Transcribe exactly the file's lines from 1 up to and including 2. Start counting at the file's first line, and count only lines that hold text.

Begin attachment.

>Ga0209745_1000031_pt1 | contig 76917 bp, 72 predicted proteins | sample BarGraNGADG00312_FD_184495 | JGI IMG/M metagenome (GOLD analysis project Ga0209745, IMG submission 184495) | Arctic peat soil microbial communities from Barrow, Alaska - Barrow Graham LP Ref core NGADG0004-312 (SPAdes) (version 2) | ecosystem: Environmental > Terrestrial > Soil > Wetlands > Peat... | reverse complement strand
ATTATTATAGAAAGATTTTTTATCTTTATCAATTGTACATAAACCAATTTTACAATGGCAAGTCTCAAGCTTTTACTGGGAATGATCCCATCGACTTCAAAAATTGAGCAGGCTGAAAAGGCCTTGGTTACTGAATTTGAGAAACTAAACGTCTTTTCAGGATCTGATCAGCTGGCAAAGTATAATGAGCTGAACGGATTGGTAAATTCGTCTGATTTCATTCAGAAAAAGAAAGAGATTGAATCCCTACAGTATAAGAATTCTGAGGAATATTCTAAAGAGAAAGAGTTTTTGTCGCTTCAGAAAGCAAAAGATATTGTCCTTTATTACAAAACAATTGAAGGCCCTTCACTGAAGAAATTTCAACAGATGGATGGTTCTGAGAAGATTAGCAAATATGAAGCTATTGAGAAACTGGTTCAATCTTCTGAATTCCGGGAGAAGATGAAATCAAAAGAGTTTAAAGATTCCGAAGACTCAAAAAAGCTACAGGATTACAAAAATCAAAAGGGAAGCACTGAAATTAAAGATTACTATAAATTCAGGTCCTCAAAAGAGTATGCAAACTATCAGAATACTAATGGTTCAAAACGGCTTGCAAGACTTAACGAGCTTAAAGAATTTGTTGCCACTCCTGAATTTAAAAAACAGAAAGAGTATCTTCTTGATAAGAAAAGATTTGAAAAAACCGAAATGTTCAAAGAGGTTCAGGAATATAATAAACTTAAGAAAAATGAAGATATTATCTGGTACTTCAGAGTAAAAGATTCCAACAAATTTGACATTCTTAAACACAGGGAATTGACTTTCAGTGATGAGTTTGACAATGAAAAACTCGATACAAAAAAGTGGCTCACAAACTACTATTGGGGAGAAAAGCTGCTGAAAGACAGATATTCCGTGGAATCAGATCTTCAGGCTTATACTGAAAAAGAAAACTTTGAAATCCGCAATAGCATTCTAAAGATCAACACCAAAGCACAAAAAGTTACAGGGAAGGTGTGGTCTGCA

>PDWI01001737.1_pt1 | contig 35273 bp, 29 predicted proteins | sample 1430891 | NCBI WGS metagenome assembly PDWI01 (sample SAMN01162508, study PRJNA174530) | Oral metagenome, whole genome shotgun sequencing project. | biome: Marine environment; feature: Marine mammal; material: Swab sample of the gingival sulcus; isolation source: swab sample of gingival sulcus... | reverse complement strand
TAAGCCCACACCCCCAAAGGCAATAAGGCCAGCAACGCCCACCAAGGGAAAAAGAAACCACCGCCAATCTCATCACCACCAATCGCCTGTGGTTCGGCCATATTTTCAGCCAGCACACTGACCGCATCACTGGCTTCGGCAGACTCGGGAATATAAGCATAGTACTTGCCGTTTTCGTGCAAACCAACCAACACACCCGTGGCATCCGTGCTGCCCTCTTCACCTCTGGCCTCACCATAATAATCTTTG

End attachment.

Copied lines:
>Ga0209745_1000031_pt1 | contig 76917 bp, 72 predicted proteins | sample BarGraNGADG00312_FD_184495 | JGI IMG/M metagenome (GOLD analysis project Ga0209745, IMG submission 184495) | Arctic peat soil microbial communities from Barrow, Alaska - Barrow Graham LP Ref core NGADG0004-312 (SPAdes) (version 2) | ecosystem: Environmental > Terrestrial > Soil > Wetlands > Peat... | reverse complement strand
ATTATTATAGAAAGATTTTTTATCTTTATCAATTGTACATAAACCAATTTTACAATGGCAAGTCTCAAGCTTTTACTGGGAATGATCCCATCGACTTCAAAAATTGAGCAGGCTGAAAAGGCCTTGGTTACTGAATTTGAGAAACTAAACGTCTTTTCAGGATCTGATCAGCTGGCAAAGTATAATGAGCTGAACGGATTGGTAAATTCGTCTGATTTCATTCAGAAAAAGAAAGAGATTGAATCCCTACAGTATAAGAATTCTGAGGAATATTCTAAAGAGAAAGAGTTTTTGTCGCTTCAGAAAGCAAAAGATATTGTCCTTTATTACAAAACAATTGAAGGCCCTTCACTGAAGAAATTTCAACAGATGGATGGTTCTGAGAAGATTAGCAAATATGAAGCTATTGAGAAACTGGTTCAATCTTCTGAATTCCGGGAGAAGATGAAATCAAAAGAGTTTAAAGATTCCGAAGACTCAAAAAAGCTACAGGATTACAAAAATCAAAAGGGAAGCACTGAAATTAAAGATTACTATAAATTCAGGTCCTCAAAAGAGTATGCAAACTATCAGAATACTAATGGTTCAAAACGGCTTGCAAGACTTAACGAGCTTAAAGAATTTGTTGCCACTCCTGAATTTAAAAAACAGAAAGAGTATCTTCTTGATAAGAAAAGATTTGAAAAAACCGAAATGTTCAAAGAGGTTCAGGAATATAATAAACTTAAGAAAAATGAAGATATTATCTGGTACTTCAGAGTAAAAGATTCCAACAAATTTGACATTCTTAAACACAGGGAATTGACTTTCAGTGATGAGTTTGACAATGAAAAACTCGATACAAAAAAGTGGCTCACAAACTACTATTGGGGAGAAAAGCTGCTGAAAGACAGATATTCCGTGGAATCAGATCTTCAGGCTTATACTGAAAAAGAAAACTTTGAAATCCGCAATAGCATTCTAAAGATCAACACCAAAGCACAAAAAGTTACAGGGAAGGTGTGGTCTGCA